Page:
We left the falls and headed downriver toward the city, passing endless numbers of drains that wash rubbish from the streets into the water. When I was a boy, it was nothing to see chemicals dumped directly into the water from the factories above. Until the 1970s, the lower Yarra was widely accepted as the open drain of industry. Swimming in it was hazardous (as I experienced as a teenager, collecting pus-filled sores and alien rashes after a swim in the river).  In the 1970s, Melbourne’s Age newspaper began a campaign, ‘Give The Yarra A Go’, in an effort to raise both the profile of the river and the consciousness of citizens. The campaign had some success, and the river did become cleaner (although over the years, many setbacks have occurred).

[map 31 - a man expressing angry over the violence done to his Yarra River]

[map 31 – a man expressing anger over the violence done to his Yarra River]

I often felt angry over the poisoning of my river. I would sometimes see dead fish in the water, in the area around drain outlets. Or oil and paint trails drifting downstream with the current. In those days, I would not have considered that the environmental damage done to my river could be stopped. I felt powerless. My parents were powerless. My community did not have a voice that could be heard. All we had was our anger. An awareness of environmentalism was an impossible notion. Today, so many of us are aware. And we are also more informed. There are also outlets for us to articulate and express our concerns. And yet many of us feel equally powerless.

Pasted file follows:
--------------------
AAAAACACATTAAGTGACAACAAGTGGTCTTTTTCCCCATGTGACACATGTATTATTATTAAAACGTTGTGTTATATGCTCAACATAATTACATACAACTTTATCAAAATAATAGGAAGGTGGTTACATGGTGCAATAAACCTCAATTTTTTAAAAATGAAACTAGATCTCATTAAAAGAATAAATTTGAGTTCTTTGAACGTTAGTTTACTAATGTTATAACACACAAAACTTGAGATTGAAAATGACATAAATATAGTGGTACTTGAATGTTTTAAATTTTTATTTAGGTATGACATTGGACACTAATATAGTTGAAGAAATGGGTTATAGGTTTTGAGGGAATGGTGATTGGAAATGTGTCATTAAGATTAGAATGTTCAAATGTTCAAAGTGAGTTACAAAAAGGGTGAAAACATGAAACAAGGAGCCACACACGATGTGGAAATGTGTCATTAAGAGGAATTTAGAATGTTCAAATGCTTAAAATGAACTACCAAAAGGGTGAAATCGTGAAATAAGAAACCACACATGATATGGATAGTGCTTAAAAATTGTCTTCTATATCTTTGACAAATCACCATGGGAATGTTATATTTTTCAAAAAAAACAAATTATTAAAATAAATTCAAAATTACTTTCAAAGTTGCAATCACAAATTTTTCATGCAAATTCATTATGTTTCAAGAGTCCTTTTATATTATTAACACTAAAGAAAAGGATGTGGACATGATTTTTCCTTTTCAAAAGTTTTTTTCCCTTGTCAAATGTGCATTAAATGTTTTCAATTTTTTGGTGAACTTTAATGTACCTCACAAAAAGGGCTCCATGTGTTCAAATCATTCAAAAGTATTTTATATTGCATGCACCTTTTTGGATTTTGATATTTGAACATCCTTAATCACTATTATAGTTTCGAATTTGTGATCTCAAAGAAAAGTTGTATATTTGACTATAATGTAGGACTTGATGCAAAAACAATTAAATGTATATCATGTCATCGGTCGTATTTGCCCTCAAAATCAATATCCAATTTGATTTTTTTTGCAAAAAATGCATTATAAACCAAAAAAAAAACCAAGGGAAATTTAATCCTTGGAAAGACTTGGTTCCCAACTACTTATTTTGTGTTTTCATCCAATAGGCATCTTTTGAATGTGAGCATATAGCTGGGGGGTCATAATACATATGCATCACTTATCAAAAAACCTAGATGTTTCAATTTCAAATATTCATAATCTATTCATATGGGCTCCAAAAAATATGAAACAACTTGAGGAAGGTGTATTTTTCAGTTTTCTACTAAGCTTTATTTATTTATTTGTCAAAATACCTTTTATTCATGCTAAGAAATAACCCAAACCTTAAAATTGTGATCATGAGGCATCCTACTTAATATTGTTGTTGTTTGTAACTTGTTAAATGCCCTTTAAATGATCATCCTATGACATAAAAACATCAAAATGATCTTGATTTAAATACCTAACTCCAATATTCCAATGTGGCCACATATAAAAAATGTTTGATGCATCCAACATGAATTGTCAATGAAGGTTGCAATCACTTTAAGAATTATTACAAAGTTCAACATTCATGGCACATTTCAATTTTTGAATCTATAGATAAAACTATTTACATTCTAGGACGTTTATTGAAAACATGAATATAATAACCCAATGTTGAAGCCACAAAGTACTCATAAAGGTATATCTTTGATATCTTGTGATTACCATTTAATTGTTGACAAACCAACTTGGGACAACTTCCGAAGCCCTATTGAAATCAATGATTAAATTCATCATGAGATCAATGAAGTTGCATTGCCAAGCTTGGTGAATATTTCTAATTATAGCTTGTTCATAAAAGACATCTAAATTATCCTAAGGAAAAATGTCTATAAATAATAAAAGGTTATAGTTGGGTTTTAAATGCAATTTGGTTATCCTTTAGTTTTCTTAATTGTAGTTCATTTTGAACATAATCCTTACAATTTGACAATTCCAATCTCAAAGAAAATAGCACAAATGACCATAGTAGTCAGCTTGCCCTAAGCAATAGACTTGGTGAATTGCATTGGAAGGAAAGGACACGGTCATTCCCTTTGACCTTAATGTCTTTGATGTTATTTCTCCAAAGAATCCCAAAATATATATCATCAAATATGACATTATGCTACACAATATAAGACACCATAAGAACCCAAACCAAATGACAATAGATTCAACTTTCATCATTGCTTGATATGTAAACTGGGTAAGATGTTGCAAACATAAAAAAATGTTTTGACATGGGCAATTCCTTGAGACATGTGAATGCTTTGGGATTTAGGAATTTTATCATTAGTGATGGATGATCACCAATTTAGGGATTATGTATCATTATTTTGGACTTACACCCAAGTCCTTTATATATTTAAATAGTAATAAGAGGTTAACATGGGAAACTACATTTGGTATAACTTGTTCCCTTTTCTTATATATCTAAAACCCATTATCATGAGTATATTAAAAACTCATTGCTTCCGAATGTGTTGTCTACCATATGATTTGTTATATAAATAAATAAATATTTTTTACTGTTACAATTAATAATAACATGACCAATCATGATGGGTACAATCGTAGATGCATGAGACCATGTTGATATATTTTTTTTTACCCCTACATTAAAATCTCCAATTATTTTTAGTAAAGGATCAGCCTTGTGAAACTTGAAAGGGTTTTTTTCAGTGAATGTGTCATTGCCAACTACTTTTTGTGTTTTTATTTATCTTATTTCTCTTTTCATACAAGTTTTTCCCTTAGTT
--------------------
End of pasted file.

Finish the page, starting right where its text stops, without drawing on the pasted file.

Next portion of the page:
Why is this so? I cannot provide an answer here. It is, though, a central idea in my thinking and writing for the Weather Stations project.

[map 33 - Nina visits another childhood home of her father - Nicholson Street, Abbotsford, Melbourne]

[map 32 – Nina visits another childhood home of her father – Nicholson Street, Abbotsford, Melbourne]

We left the river and went to the Salvation Army shop in Abbotsford. Nina bought a woollen cardigan, and I picked up a t-shirt and running top. I’ve been going to ‘op-shops’ for more than 50 years. I love the smell of the places. They smell of life, or use rather than refuse. We stopped for one last photo opportunity outsider another house I lived in during the 1970s. Nina asked if I had enjoyed living in the house. ‘Yes. I was happy here. We were never far from the water.’

The house had been seriously renovated and would fetch a packet at auction. I remember walking by the house many years ago when it was being fixed up. I was angry then also. When we rented the house, it had holes in the roof, the walls and the floors. The rising damp reached the ceiling, and the only hot water was supplied by a ‘chip heater’. I was annoyed that it took someone with money to make the house decent to live in.